"resource_group_name": "AzureLabStartup001",
                    "data": {
                        "virtual_machines": [
                            {
                                "vm_name": "Server001",
                                "wait":true,
                                "delay_after_start": "1"
                            },
                            {
                                "vm_name": "Server002",
                                "wait":true,
                                "delay_after_start": "2"
                            }
                        ]
                    }
                },
                {
                    "resource_group_name": "AzureLabStartup002",
                    "data": {
                        "virtual_machines": [
                            {
                                "vm_name": "Server001",
                                "wait":true,
                                "delay_after_start": "1"
                            },
                            {
                                "vm_name": "Server002",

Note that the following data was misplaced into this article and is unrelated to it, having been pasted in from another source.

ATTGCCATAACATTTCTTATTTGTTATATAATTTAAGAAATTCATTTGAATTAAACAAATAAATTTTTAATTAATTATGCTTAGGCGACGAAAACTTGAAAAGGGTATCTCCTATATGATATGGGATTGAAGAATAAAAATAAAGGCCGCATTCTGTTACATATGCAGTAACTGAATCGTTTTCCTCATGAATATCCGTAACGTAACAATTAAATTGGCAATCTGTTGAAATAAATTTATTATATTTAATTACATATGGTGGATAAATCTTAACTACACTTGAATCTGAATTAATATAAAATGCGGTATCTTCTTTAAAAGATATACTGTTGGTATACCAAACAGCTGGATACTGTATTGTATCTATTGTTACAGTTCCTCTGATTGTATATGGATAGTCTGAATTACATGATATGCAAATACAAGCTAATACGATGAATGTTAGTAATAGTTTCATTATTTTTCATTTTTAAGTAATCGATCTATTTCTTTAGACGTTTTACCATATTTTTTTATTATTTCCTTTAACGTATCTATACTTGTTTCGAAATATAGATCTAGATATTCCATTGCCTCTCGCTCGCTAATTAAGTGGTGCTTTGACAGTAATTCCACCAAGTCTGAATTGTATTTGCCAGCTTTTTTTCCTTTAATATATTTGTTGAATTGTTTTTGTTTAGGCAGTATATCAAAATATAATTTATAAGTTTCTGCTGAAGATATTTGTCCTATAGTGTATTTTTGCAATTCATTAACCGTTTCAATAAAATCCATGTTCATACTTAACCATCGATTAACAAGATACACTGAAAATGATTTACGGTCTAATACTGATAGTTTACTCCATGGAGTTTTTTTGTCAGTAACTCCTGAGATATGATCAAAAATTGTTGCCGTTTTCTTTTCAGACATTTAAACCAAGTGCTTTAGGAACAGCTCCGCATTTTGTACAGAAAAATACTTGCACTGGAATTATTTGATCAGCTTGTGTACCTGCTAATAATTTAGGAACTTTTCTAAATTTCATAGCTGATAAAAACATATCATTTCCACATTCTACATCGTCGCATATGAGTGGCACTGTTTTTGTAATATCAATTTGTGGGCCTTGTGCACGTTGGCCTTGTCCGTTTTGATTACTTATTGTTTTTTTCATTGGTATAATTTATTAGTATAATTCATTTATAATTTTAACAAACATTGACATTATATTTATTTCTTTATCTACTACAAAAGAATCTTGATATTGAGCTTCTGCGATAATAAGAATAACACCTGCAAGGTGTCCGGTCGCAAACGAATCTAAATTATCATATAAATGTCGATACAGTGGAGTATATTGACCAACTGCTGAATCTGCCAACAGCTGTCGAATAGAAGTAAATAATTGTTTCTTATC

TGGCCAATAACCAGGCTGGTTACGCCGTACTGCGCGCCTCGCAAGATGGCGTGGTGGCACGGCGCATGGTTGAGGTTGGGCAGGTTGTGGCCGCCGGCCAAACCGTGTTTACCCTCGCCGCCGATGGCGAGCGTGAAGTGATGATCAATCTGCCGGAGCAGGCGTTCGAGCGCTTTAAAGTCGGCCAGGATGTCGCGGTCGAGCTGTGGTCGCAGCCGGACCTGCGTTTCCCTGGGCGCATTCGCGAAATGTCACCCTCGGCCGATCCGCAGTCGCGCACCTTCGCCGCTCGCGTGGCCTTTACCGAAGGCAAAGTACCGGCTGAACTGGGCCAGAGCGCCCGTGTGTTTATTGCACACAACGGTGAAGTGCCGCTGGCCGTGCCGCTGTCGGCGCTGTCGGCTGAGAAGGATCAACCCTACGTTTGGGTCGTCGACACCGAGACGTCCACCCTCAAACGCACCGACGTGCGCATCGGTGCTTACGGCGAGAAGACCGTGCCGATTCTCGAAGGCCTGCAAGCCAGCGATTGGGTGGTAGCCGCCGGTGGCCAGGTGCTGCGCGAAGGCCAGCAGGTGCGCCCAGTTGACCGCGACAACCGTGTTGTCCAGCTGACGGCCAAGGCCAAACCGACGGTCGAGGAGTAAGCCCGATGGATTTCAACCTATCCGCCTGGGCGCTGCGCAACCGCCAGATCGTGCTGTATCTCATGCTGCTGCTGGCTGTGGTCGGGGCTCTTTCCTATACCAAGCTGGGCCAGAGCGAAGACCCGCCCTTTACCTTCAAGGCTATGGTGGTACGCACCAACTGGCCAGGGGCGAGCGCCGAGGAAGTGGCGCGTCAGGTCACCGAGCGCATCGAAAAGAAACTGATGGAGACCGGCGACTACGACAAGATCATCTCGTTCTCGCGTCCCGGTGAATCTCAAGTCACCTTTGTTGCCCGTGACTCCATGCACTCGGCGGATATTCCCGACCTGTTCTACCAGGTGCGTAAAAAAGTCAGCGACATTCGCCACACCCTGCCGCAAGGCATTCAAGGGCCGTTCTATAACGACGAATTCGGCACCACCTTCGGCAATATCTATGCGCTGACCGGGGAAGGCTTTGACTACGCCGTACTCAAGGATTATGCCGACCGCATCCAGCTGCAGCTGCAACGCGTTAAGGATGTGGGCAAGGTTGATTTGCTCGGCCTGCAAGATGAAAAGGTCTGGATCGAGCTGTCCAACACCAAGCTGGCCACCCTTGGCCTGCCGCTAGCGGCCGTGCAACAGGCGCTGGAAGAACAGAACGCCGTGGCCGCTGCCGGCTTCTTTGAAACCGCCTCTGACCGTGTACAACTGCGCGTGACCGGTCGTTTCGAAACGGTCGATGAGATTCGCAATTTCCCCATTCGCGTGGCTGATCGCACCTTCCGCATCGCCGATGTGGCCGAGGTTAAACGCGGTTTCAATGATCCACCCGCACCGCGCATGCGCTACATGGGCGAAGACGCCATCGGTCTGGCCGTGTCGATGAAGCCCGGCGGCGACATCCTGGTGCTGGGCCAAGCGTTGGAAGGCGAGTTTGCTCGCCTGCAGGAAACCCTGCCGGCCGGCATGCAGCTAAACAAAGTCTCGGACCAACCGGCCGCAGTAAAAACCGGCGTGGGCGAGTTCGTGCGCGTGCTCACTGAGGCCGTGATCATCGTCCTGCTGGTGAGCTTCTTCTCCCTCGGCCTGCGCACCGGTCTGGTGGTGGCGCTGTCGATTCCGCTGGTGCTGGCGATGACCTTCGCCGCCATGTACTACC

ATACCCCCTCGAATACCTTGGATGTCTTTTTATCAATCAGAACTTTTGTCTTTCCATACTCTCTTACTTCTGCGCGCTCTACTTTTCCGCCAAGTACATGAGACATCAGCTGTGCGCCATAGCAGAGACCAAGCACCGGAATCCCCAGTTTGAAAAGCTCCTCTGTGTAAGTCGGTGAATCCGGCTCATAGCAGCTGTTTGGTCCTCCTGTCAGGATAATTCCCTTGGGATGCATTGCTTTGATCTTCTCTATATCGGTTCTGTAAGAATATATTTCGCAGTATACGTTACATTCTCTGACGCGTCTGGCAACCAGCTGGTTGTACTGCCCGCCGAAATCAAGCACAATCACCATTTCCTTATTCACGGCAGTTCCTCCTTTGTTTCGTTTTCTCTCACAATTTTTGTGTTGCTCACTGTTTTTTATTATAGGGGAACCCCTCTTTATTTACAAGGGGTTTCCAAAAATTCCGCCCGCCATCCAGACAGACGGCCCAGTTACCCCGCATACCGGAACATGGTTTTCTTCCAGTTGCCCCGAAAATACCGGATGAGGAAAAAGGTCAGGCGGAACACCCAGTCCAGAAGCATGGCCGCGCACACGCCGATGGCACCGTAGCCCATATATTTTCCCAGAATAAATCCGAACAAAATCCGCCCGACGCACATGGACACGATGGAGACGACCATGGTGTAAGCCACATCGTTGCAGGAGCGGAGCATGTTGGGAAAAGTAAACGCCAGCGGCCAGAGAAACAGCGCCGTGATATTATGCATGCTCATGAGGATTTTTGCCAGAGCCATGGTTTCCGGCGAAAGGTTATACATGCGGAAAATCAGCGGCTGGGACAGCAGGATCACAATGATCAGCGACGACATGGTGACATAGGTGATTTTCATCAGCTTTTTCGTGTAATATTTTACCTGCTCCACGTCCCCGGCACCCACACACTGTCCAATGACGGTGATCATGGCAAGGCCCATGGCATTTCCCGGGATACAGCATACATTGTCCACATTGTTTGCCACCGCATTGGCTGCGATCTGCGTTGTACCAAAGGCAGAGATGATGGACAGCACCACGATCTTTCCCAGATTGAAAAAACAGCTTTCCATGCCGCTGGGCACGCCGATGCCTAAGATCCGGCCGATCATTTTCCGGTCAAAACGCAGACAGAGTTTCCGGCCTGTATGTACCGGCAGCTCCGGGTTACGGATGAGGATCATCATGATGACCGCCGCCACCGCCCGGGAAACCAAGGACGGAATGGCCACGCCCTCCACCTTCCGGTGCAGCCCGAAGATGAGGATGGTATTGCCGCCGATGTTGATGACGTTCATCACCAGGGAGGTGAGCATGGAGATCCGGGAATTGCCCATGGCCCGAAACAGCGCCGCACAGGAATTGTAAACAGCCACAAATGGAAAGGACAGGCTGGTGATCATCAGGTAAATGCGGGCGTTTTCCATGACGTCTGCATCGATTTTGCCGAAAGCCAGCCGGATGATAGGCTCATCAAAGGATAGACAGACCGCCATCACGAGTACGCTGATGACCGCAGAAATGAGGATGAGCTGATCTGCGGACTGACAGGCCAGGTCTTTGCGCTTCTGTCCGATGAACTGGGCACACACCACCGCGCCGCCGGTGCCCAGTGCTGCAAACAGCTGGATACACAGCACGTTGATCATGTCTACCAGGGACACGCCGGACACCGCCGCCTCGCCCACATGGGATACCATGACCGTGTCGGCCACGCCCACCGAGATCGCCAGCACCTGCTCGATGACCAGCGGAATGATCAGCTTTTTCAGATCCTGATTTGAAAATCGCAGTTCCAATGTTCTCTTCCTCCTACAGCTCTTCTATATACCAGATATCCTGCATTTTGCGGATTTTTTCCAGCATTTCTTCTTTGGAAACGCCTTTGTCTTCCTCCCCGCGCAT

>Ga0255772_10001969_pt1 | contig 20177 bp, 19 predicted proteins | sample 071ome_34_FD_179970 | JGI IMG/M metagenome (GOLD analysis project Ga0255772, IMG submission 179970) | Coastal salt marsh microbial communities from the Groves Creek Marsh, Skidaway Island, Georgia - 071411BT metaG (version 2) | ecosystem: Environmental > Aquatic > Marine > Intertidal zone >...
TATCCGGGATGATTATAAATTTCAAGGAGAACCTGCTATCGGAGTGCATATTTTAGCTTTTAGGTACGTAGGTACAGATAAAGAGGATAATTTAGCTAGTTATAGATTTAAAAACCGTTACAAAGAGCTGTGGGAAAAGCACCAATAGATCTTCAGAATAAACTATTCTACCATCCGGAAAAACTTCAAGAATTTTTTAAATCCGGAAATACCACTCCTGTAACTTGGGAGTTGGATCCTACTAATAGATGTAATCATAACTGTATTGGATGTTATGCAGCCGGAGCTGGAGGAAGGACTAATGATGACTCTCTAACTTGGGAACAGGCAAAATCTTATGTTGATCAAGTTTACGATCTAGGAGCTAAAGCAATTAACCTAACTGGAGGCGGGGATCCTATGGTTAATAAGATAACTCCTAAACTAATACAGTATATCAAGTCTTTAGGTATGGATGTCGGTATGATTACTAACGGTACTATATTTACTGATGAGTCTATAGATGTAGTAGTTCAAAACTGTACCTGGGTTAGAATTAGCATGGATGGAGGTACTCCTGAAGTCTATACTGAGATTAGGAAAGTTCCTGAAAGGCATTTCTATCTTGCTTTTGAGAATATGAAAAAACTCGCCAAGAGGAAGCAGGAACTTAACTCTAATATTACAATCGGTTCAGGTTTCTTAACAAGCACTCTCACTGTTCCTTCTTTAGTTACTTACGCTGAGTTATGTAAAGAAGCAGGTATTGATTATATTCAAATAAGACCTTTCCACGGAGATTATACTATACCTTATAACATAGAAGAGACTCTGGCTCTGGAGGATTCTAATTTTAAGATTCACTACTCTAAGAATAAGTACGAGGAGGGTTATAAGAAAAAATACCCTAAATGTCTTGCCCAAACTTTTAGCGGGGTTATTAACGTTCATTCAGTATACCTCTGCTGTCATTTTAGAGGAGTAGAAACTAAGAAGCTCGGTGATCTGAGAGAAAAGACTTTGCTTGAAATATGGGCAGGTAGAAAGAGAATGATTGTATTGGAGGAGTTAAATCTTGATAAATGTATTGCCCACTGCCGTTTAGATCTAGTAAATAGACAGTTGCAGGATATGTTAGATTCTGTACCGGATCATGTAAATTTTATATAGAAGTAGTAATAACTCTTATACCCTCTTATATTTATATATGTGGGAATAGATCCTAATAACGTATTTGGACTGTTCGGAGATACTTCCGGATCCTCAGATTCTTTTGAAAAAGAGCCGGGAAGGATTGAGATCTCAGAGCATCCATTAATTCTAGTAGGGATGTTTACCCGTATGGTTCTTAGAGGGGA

"wait":true,
                                "delay_after_start": "2"
                            }
                        ]
                    }
                }
            ]
        }
    ]
}

So there you have it – hope you enjoy the repo, and keep checking back because I will be updating it to add more features and improve the actual code.  Hope this helps!  

 

 

Add multiple powershell versions to Vscode

Here is the quick and dirty way to add multiple PowerShell versions to VSCode, and switch between them quickly.

It’s often times advantageous to quickly switch between multiple versions of a programming language when coding to ensure that your code works on multiple platforms.  For me, that is switching between Windows PowerShell and multiple versions of Microsoft PowerShell (PowerShell Core).  He’s how to easily do it in VSCode.